British Accent Practice through the magic of Fairytales (audio)

Audio Story for British Accent: The Leap Frog

The Leap Frog: British Accent Practice

Fairytales transport us to other worlds.  They magic up distant lands where animals speak and everyone lives happily ever after.

Most of all they are entertaining stories which are beautifully written and lend themselves to be spoken out loud.

Here is the latest fairytale recording: The Leap Frog.  Remember to not just listen and enjoy the story, but use it as a tool to help you practice and develop your British accent. The transcript is included below so you can read along, and record yourself repeating the words and sentences. Enjoy 🙂




The Leap-Frog
A Flea, a Grasshopper, and a Leap-frog once wanted to see
which could jump highest; and they invited the whole world,
and everybody else besides who chose to come to see the
festival. Three famous jumpers were they, as everyone would
say, when they all met together in the room.
“I will give my daughter to him who jumps highest,” exclaimed
the King; “for it is not so amusing where there is no prize to
jump for.”
The Flea was the first to step forward. He had exquisite
manners, and bowed to the company on all sides; for he had
noble blood, and was, moreover, accustomed to the society of
man alone; and that makes a great difference.
Then came the Grasshopper. He was considerably heavier, but
he was well-mannered, and wore a green uniform, which he
had by right of birth; he said, moreover, that he belonged to a
very ancient Egyptian family, and that in the house where he
then was, he was thought much of. The fact was, he had been
just brought out of the fields, and put in a pasteboard house,
three stories high, all made of court-cards, with the colored
side inwards; and doors and windows cut out of the body of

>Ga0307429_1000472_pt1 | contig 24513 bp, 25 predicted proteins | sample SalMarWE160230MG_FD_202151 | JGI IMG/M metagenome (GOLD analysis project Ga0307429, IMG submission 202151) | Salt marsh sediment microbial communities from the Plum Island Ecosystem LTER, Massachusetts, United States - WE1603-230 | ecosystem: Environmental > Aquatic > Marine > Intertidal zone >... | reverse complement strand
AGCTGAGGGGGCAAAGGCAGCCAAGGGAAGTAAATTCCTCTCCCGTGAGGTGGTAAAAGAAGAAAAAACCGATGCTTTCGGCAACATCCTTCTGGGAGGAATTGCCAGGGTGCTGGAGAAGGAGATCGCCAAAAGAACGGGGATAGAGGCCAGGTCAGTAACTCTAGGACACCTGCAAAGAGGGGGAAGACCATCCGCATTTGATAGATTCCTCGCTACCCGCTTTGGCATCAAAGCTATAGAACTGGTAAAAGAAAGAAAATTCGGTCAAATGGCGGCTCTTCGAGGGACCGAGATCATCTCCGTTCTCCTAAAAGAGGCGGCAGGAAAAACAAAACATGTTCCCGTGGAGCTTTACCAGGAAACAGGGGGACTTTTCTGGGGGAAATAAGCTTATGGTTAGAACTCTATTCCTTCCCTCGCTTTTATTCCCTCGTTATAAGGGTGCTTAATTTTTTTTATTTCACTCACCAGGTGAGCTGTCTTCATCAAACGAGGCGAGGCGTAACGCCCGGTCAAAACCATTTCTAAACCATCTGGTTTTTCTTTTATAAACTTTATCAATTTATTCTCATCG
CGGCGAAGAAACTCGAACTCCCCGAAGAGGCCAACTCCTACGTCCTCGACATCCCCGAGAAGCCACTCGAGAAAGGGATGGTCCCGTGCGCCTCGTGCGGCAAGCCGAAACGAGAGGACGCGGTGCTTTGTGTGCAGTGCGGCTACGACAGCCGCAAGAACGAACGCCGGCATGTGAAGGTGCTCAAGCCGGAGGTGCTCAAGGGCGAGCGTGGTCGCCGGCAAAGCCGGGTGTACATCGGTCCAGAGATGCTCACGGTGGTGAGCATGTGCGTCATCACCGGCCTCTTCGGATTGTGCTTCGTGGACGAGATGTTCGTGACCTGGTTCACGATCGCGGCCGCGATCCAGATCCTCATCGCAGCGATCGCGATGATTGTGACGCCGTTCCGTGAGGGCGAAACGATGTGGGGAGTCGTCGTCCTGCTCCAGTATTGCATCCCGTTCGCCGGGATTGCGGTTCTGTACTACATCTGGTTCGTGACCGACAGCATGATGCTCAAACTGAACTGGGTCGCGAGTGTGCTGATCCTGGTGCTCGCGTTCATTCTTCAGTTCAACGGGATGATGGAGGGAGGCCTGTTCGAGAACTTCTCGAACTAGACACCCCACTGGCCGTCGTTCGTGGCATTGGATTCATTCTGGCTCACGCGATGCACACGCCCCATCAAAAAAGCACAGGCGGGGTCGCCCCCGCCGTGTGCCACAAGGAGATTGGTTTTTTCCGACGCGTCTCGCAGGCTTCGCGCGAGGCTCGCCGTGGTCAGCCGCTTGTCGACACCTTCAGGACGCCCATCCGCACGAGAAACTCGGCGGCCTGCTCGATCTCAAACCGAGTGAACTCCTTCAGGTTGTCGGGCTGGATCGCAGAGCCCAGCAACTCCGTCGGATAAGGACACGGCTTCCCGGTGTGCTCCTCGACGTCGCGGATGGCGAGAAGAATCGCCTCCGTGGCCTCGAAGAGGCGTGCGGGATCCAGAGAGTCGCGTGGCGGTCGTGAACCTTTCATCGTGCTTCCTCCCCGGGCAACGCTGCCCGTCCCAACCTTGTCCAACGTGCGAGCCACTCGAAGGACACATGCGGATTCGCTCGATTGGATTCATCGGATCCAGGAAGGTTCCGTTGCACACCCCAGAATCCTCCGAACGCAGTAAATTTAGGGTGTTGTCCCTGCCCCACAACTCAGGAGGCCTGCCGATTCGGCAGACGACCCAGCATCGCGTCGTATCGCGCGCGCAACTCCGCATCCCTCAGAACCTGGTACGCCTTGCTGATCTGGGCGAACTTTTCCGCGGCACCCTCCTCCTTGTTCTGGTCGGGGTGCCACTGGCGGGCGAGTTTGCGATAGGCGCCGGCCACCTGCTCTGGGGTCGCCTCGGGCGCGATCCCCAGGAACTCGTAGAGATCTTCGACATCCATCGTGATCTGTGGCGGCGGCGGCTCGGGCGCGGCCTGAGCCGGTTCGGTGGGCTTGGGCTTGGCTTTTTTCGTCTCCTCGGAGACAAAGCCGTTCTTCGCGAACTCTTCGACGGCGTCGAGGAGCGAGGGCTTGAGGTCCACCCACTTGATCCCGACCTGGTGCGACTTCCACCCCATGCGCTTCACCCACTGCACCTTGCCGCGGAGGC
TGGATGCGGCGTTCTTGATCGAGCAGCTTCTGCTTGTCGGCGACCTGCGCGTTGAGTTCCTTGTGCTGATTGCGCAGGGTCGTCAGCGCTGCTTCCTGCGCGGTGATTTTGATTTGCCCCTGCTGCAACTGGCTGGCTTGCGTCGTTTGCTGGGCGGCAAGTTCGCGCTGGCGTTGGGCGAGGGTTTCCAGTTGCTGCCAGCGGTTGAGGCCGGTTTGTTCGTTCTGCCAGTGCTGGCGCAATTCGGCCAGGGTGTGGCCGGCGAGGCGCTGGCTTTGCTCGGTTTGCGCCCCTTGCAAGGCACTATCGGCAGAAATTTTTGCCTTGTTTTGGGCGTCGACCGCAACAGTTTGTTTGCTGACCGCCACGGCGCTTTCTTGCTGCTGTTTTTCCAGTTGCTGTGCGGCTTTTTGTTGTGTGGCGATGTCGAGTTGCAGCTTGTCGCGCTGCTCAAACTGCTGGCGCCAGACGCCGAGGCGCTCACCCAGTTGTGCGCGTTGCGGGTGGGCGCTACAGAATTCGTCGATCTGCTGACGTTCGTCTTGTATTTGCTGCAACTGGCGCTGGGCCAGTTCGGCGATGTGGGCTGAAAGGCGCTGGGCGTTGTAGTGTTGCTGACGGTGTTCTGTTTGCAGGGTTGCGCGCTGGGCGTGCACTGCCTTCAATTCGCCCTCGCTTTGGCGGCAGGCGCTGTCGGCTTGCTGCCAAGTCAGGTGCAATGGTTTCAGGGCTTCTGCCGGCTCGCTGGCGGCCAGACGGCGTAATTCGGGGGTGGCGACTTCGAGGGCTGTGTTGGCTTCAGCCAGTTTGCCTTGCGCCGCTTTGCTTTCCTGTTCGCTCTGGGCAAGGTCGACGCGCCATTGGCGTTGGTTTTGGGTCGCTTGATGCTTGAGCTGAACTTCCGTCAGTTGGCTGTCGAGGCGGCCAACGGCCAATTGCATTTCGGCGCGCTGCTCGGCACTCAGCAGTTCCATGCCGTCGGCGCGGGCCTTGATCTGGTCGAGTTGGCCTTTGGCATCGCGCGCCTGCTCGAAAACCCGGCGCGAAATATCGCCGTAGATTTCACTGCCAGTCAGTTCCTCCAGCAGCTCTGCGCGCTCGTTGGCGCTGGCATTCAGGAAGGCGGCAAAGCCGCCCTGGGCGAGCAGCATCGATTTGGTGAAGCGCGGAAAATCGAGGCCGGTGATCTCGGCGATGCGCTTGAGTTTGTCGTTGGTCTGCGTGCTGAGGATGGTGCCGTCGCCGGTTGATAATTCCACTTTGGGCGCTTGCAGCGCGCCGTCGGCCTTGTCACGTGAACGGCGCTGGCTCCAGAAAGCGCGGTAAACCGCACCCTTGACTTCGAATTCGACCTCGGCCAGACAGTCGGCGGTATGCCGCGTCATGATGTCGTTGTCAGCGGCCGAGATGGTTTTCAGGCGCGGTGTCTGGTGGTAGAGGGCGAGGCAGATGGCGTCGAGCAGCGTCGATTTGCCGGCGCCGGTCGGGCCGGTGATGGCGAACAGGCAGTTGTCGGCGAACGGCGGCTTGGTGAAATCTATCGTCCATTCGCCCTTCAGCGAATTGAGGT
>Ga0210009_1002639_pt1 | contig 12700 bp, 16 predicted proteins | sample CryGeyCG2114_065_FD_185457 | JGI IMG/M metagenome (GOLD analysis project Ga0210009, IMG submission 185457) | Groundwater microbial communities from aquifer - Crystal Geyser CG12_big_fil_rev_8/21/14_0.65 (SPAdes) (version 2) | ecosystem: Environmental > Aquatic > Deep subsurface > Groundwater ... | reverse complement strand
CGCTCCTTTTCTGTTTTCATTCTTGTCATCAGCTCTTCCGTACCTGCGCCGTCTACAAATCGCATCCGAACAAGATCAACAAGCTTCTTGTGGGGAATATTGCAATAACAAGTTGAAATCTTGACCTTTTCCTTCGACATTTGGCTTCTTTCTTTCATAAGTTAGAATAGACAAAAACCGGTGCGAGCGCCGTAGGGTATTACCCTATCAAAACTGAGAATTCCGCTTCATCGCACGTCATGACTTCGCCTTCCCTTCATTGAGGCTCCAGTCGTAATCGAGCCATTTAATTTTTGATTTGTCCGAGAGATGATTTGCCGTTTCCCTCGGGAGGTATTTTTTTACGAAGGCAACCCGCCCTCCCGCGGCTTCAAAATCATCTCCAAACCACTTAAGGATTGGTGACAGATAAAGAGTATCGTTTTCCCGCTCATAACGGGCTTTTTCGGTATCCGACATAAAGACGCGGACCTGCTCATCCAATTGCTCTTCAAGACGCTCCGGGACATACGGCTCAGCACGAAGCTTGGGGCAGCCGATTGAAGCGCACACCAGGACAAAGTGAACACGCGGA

the Queen of Hearts. “I sing so well,” said he, “that sixteen
native grasshoppers who have chirped from infancy, and yet
got no house built of cards to live in, grew thinner than they
were before for sheer vexation when they heard me.”
It was thus that the Flea and the Grasshopper gave an account
of themselves, and thought they were quite good enough to
marry a Princess.
The Leap-frog said nothing; but people gave it as their
opinion, that he therefore thought the more; and when the
housedog snuffed at him with his nose, he confessed the Leapfrog
was of good family. The old councillor, who had had three
orders given him to make him hold his tongue, asserted that
the Leap-frog was a prophet; for that one could see on his
back, if there would be a severe or mild winter, and that was
what one could not see even on the back of the man who
writes the almanac.
“I say nothing, it is true,” exclaimed the King; “but I have my
own opinion, notwithstanding.”
Now the trial was to take place. The Flea jumped so high that
nobody could see where he went to; so they all asserted he
had not jumped at all; and that was dishonorable.
The Grasshopper jumped only half as high; but he leaped into
the King’s face, who said that was ill-mannered.
The Leap-frog stood still for a long time lost in thought; it was
believed at last he would not jump at all.
“I only hope he is not unwell,” said the house-dog; when, pop!
he made a jump all on one side into the lap of the Princess,
who was sitting on a little golden stool close by.
Hereupon the King said, “There is nothing above my daughter;
therefore to bound up to her is the highest jump that can be
made; but for this, one must possess understanding, and the
Leap-frog has shown that he has understanding. He is brave
and intellectual.”
And so he won the Princess.
“It’s all the same to me,” said the Flea. “She may have the old
Leap-frog, for all I care. I jumped the highest; but in this
world merit seldom meets its reward. A fine exterior is what
people look at now-a-days.”
The Flea then went into foreign service, where, it is said, he
was killed.
The Grasshopper sat without on a green bank, and reflected
on worldly things; and he said too, “Yes, a fine exterior is
everything – a fine exterior is what people care about.” And
then he began chirping his peculiar melancholy song, from
which we have taken this history; and which may, very
possibly, be all untrue, although it does stand here printed in
black and white.

Posted in British Accent Audio Clips